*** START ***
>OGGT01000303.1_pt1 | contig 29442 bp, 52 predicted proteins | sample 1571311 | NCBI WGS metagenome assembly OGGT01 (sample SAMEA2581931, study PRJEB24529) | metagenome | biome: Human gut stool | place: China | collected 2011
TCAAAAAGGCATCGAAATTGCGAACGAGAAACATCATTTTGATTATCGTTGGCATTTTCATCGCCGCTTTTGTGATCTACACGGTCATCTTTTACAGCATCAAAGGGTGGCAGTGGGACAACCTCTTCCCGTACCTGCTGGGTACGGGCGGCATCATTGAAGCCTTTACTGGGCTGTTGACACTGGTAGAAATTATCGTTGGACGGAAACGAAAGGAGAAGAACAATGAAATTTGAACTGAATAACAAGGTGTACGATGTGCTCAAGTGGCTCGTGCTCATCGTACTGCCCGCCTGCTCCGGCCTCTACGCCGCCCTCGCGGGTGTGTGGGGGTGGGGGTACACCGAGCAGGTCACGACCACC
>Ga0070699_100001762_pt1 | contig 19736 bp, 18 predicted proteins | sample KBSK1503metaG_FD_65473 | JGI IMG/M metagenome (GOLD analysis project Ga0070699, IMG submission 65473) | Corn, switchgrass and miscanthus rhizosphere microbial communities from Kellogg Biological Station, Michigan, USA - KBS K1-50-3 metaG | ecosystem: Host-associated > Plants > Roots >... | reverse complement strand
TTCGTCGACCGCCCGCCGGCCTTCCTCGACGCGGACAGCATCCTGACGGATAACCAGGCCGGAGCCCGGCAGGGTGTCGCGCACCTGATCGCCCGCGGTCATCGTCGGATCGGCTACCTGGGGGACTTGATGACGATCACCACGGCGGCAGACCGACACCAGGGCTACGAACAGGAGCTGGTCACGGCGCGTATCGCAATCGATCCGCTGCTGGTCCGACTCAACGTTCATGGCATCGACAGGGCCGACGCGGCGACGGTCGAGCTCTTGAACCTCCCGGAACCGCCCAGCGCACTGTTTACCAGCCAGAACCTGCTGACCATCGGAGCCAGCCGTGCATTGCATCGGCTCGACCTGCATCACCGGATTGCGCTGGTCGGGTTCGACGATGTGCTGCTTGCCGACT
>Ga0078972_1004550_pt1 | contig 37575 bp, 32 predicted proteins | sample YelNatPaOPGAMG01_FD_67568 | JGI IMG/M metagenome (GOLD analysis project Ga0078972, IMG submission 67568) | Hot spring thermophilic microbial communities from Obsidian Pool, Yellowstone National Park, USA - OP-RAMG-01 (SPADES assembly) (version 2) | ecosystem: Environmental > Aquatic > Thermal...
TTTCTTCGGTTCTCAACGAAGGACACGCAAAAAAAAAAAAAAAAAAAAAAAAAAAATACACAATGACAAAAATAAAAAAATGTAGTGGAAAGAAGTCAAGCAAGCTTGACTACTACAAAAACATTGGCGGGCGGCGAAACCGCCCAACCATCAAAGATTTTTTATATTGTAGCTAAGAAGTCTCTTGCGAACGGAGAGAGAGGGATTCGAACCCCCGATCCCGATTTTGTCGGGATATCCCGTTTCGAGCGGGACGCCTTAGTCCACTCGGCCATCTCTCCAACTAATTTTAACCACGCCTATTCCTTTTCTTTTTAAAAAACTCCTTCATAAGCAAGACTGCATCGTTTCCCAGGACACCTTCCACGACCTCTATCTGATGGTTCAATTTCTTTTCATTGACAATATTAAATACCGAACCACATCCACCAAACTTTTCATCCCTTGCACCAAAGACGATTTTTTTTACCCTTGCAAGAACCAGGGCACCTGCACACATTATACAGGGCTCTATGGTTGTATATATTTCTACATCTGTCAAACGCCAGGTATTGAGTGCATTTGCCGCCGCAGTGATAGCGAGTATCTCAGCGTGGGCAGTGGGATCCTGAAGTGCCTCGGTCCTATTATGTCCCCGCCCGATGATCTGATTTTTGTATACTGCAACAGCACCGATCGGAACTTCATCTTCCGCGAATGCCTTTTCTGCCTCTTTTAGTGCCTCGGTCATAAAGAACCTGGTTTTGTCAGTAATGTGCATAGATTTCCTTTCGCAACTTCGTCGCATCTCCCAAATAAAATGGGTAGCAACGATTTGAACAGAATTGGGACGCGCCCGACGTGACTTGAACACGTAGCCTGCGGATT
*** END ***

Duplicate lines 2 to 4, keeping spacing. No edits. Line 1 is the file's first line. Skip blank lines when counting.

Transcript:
TCAAAAAGGCATCGAAATTGCGAACGAGAAACATCATTTTGATTATCGTTGGCATTTTCATCGCCGCTTTTGTGATCTACACGGTCATCTTTTACAGCATCAAAGGGTGGCAGTGGGACAACCTCTTCCCGTACCTGCTGGGTACGGGCGGCATCATTGAAGCCTTTACTGGGCTGTTGACACTGGTAGAAATTATCGTTGGACGGAAACGAAAGGAGAAGAACAATGAAATTTGAACTGAATAACAAGGTGTACGATGTGCTCAAGTGGCTCGTGCTCATCGTACTGCCCGCCTGCTCCGGCCTCTACGCCGCCCTCGCGGGTGTGTGGGGGTGGGGGTACACCGAGCAGGTCACGACCACC
>Ga0070699_100001762_pt1 | contig 19736 bp, 18 predicted proteins | sample KBSK1503metaG_FD_65473 | JGI IMG/M metagenome (GOLD analysis project Ga0070699, IMG submission 65473) | Corn, switchgrass and miscanthus rhizosphere microbial communities from Kellogg Biological Station, Michigan, USA - KBS K1-50-3 metaG | ecosystem: Host-associated > Plants > Roots >... | reverse complement strand
TTCGTCGACCGCCCGCCGGCCTTCCTCGACGCGGACAGCATCCTGACGGATAACCAGGCCGGAGCCCGGCAGGGTGTCGCGCACCTGATCGCCCGCGGTCATCGTCGGATCGGCTACCTGGGGGACTTGATGACGATCACCACGGCGGCAGACCGACACCAGGGCTACGAACAGGAGCTGGTCACGGCGCGTATCGCAATCGATCCGCTGCTGGTCCGACTCAACGTTCATGGCATCGACAGGGCCGACGCGGCGACGGTCGAGCTCTTGAACCTCCCGGAACCGCCCAGCGCACTGTTTACCAGCCAGAACCTGCTGACCATCGGAGCCAGCCGTGCATTGCATCGGCTCGACCTGCATCACCGGATTGCGCTGGTCGGGTTCGACGATGTGCTGCTTGCCGACT